This is a valid blackbox file that describes the semantics of java.util.Collection:

<Blackbox name="my_rt.jar" xmlns="http://tempuri.org/BlackBoxes.xsd">
	<Interface id="1" mangling="java.util.Collection">
		<Methods>
			<Method signature="add(java.lang.Object)">
				<Flow source="1" sink="0" mode="alternative" />
			</Method>
			<Method signature="clear()">
				<Flow source="0" sink="0" mode="clear" />
			</Method>
			<Method signature="iterator()">
				<Flow source="0" sink="-1" mode="assign" />
			</Method>
			<Method signature="toArray()">
				<Flow source="0" sink="-1" mode="assign" />
			</Method>
		</Methods>
	</Interface>
</BlackBox>

Blackbox name

The blackbox name is the id of your blackbox. Each black box file must have a unique name. If two blackboxes have the same name, only the last one will be kept.

Blackbox Types (Class or Interface)

Similarly to programming languages, blackboxes have types. Types are useful so you can avoid rewriting the same method behavior when an inheritance relationship is sufficient.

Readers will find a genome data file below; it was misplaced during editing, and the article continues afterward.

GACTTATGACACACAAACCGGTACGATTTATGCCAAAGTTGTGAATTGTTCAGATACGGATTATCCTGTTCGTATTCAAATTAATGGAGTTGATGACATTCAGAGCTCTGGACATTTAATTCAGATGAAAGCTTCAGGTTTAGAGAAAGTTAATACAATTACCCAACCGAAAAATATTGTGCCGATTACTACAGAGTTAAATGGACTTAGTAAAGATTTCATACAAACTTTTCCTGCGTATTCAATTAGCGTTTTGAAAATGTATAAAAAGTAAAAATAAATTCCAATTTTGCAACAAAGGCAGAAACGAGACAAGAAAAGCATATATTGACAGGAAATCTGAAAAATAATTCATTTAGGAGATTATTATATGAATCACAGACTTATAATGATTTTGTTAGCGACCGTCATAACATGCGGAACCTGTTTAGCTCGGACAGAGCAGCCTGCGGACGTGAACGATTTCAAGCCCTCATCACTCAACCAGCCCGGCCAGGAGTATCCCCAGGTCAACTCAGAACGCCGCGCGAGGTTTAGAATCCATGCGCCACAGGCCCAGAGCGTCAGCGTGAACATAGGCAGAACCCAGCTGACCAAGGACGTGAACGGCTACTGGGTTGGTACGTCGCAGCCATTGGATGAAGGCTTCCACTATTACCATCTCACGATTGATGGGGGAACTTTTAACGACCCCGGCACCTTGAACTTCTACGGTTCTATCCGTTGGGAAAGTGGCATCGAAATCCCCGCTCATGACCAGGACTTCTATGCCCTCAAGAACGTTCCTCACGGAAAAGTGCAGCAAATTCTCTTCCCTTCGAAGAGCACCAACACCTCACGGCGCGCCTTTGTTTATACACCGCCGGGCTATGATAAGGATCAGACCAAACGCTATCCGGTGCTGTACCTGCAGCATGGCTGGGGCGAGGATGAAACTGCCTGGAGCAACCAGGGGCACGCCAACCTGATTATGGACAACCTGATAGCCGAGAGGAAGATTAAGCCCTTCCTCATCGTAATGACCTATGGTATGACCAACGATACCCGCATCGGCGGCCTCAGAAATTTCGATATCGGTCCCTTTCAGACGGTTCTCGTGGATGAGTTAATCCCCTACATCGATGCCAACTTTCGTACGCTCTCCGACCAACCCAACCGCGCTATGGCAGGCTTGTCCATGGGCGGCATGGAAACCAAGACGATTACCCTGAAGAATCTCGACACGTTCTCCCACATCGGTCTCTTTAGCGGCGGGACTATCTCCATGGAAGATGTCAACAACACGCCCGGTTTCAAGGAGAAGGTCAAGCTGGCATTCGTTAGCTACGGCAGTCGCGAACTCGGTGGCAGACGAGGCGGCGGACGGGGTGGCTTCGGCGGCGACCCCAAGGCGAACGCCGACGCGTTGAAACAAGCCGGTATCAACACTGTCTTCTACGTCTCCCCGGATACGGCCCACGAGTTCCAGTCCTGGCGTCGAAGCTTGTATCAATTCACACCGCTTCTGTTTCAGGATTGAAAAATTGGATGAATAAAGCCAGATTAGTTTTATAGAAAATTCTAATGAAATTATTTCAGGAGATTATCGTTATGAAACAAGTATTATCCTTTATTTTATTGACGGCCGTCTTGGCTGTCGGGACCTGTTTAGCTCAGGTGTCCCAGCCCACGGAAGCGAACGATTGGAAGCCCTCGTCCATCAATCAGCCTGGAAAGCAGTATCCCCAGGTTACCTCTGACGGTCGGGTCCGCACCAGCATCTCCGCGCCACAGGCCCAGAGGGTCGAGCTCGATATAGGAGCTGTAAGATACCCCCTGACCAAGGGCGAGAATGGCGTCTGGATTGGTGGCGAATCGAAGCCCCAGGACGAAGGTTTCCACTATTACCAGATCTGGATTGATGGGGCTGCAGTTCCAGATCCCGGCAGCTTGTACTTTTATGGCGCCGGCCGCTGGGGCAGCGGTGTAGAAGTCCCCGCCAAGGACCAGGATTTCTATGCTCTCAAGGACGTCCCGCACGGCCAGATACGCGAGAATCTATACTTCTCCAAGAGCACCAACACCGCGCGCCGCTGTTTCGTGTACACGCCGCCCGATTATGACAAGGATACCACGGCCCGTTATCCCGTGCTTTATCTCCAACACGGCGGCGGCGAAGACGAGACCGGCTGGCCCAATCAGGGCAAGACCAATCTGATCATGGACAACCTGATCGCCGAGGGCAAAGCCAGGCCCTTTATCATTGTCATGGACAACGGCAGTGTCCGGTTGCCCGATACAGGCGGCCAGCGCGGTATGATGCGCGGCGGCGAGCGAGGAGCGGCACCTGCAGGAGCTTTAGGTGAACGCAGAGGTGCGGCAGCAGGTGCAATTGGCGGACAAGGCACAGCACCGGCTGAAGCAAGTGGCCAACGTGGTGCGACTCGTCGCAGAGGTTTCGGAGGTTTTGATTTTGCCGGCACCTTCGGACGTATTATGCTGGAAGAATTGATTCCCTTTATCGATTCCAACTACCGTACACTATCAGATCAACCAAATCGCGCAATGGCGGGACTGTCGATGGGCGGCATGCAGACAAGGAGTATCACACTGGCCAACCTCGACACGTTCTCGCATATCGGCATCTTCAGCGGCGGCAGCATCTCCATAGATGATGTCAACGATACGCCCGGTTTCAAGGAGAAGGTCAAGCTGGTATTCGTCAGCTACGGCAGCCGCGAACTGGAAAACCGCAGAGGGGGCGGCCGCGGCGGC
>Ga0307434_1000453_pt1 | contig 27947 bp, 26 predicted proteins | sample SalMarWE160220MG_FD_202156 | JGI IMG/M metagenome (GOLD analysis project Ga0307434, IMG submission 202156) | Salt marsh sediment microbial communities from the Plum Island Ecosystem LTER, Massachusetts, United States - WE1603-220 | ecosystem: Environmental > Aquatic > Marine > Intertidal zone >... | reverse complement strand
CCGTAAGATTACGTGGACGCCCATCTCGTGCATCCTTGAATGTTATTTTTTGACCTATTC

• Mangling > The mangling type is the non-ambiguous name of the type. There are several ways to find out the mangling of a type:
    • User input security analyzer log files : The log file is indicated by the super-linker of the task dataflow in the CAST Management Studio
    • Online documentation (docs.oracle.com, msdn.microsoft.com, etc.)
    • CAST Enlighten (this is by far the simplest way to do this)
    • Decompiler
  • Inheritance >  There are two types of inheritance:
    • Extends
    • Implements

Extends example:

<BlackBox name="rt.jar" xmlns="http://tempuri.org/BlackBoxes.xsd">
	<Interface id="1" mangling="java.util.Collection">
		<Methods>
			<Method signature="add(java.lang.Object)">
				<Flow source="1" sink="0" mode="alternative" />
			</Method>
		</Methods>
	</Interface>
	<Interface id="2" mangling="java.util.List" extends id="1" debugMangling="java.util.Collection" />
	</Interface>
</BlackBox> 

The fact java.util.List extends java.util.Collection will automatically copy the method add(java.lang.Object) into java.util.List. Moreover, an override relationship is added between the two add methods.